The roles of vitamin B3 in the body
Lack of vitamin B3 may cause various diseases including pellagra.
Vitamin B3 / Niacin
What is the role of vitamin B12?
Another member of the vitamin B complex family is vitamin B12 or cyanocobalamin and is one of the essential vitamins. However, because vitamin B12 is not abundant in many vegetables, vegetarians and vegans resort to vitamin B12 supplements or food fortified with B12. Mushrooms are a great source of vitamin B12 and a natural alternative to supplements.
“Vitamin B12 is a nutrient that:
- helps keep the body’s nerve and blood cells healthy
- helps make DNA, the genetic material in all cells”. – od.nih.gov
Vitamin B12 may boost energy and endurance levels and might help prevent heart diseases and strokes.
Lack of vitamin B12 may cause conditions such as:
- Vitamin B12 deficiency
- Loss of weight and appetite
We continue to commemorate mushrooms during the month of September; however, the ninth month of the year is also National Cholesterol Education Month and National Self Improvement month (no kidding).
Over twenty years ago, the National Heart, Lung, and Blood Institute (NHLBI) launched the National Cholesterol Education Program (NCEP) in order to help reduce illness and death from coronary heart disease (CHD) by reducing the percent of Americans with high blood cholesterol.
Most kids are excited about the prospect of going back to school–new clothes, new books, new supplies, –an opportunity to reconnect with classmates. But going back to school also means increased exposure to germs. The Center for Disease Control (CDC) states that nearly 22 million school days are lost each year due to the common cold, flu and other infections.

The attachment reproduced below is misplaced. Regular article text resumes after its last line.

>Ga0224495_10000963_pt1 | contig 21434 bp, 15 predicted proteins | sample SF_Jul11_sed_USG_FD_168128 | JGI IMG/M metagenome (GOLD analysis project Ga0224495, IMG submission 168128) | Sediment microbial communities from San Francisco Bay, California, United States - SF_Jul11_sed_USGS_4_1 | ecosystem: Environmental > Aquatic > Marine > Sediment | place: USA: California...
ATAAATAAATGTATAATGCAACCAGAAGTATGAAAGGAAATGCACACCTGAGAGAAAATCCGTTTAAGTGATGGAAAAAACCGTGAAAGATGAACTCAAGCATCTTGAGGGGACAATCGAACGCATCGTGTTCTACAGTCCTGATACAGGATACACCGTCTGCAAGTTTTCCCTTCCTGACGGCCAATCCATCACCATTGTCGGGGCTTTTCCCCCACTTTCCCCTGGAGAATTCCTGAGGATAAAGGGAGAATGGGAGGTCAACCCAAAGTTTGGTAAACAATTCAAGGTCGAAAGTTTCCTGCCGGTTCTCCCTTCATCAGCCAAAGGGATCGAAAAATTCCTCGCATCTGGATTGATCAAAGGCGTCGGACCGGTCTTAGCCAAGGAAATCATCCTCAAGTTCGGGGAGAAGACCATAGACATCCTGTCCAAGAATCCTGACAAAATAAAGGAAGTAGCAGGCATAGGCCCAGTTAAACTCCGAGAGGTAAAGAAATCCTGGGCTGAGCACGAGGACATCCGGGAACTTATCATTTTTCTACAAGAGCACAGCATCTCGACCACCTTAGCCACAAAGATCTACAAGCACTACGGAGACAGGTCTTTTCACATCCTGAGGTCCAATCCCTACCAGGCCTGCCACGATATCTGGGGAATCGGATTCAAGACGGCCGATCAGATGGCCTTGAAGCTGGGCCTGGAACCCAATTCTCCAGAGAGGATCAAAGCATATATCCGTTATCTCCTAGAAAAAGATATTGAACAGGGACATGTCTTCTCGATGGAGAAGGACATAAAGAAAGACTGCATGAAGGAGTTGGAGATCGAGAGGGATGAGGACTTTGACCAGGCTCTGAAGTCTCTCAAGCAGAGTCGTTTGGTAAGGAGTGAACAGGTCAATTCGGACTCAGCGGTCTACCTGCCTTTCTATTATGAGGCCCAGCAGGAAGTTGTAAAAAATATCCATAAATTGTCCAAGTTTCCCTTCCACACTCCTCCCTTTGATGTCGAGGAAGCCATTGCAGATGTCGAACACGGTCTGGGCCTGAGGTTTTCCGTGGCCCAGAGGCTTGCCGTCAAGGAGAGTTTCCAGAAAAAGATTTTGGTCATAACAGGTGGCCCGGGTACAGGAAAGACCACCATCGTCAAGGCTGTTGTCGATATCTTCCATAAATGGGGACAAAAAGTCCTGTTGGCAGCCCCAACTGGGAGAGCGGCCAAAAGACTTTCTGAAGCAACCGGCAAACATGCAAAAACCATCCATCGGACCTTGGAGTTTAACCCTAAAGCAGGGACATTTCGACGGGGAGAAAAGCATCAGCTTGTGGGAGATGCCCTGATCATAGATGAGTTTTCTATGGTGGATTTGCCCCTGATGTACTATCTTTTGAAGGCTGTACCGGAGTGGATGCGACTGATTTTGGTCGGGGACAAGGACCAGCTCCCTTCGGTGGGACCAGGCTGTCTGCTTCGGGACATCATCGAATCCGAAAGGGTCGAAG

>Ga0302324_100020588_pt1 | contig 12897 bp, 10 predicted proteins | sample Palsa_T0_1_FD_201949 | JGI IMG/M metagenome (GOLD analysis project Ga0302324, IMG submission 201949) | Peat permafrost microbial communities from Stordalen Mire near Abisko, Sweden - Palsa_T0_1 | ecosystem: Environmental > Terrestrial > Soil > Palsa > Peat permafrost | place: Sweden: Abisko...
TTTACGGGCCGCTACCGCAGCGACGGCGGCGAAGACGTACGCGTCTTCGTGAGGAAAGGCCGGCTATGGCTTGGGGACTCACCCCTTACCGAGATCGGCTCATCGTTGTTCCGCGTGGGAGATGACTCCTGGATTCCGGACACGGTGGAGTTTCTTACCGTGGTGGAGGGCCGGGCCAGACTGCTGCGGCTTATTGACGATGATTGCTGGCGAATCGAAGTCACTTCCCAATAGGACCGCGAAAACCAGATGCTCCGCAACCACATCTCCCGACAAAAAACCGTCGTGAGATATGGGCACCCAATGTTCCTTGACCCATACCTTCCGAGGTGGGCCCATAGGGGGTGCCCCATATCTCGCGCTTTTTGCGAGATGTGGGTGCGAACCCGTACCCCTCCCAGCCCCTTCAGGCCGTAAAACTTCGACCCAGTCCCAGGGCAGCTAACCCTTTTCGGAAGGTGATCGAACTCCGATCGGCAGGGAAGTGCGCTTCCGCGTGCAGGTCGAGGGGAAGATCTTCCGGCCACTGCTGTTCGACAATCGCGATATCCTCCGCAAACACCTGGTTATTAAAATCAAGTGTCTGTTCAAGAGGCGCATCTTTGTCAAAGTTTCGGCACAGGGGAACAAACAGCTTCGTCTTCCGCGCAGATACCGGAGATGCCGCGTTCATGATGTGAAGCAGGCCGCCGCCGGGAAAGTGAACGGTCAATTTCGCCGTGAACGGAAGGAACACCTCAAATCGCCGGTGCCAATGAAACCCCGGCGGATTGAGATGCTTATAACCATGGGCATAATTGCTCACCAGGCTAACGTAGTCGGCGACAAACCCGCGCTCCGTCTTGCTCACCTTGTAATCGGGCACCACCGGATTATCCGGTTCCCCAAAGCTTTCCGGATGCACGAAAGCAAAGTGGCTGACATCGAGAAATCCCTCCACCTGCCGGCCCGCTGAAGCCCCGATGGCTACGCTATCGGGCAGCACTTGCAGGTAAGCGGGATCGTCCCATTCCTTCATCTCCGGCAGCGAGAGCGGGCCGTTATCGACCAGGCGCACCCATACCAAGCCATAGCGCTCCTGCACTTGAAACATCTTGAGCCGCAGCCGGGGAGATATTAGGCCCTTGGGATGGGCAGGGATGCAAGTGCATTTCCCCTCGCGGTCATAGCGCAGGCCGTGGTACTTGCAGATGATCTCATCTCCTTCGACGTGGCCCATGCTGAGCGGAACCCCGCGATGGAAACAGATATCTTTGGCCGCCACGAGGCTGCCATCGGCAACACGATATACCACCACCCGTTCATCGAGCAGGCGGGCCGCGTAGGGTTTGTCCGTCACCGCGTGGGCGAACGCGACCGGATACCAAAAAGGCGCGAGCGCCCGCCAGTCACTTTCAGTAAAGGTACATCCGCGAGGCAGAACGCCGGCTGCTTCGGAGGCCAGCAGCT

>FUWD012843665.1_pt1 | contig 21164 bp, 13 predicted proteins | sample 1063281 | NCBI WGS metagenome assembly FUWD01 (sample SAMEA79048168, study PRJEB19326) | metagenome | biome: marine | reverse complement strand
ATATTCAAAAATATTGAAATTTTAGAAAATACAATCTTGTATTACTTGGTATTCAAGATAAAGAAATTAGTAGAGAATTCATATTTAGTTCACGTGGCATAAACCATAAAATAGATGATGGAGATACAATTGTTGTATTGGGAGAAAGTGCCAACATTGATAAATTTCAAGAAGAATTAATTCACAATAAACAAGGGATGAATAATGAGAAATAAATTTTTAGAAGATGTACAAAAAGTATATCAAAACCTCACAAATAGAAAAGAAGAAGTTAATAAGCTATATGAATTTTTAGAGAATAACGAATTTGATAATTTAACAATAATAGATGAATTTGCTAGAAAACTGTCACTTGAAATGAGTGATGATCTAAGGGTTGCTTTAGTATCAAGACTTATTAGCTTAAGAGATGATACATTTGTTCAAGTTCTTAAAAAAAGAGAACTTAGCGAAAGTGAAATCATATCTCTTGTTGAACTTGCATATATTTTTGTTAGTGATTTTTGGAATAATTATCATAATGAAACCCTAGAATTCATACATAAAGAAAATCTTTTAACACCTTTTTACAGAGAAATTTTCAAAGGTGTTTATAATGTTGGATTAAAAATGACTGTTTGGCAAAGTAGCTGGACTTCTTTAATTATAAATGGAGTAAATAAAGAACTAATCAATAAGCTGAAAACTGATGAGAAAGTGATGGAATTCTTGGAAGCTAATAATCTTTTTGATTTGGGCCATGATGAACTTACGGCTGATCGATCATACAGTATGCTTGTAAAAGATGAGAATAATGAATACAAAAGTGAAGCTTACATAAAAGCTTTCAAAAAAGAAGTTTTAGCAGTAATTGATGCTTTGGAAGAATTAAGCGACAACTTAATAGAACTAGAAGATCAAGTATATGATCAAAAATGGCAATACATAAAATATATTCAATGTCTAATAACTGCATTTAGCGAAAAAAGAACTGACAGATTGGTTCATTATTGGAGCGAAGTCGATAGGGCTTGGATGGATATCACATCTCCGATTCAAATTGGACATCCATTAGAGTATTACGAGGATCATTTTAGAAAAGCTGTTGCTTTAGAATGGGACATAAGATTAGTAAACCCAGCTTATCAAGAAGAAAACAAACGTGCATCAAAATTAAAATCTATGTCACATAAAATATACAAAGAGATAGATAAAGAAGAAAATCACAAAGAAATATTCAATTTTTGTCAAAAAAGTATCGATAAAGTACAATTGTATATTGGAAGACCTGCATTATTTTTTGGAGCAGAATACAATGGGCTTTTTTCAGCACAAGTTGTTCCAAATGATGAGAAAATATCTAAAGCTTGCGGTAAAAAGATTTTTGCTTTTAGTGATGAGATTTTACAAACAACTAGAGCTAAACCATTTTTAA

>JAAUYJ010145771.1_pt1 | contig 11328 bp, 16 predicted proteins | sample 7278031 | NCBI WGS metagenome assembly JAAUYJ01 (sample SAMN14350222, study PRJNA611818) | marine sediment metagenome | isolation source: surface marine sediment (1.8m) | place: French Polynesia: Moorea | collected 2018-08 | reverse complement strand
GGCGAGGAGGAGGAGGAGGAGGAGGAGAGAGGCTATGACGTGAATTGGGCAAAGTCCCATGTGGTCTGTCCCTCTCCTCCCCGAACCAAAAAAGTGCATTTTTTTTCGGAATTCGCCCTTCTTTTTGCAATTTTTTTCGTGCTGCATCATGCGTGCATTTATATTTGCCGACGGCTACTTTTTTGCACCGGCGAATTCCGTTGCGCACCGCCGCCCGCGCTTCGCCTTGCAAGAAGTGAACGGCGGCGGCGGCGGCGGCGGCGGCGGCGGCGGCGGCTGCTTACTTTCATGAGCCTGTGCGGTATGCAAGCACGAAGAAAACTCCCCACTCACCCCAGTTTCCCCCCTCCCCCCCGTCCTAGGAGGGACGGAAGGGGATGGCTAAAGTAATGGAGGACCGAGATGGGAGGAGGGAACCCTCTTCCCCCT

And, unfortunately, as nationwide budget cuts increase, larger class sizes, shorter school years and fewer staff, including janitorial services means a less clean classroom.
When preparing children for going back to school, learning about germ prevention and healthy habits are just as important as reading, writing and arithmetic.
National Men’s Health Week is celebrated each year as the week leading up to and including Father’s Day, which this year occurs between June 14th and June 22nd. The purpose of Men’s Health Week is to increase awareness of preventable health problems and to encourage early detection and treatment of disease among men and boys. Research has shown us that a diet high in plant foods can help lower risk for disease such as heart disease, cancer, stroke, high blood pressure and diabetes. Good dietary habits can begin at any age and mushrooms may contribute significantly towards better health.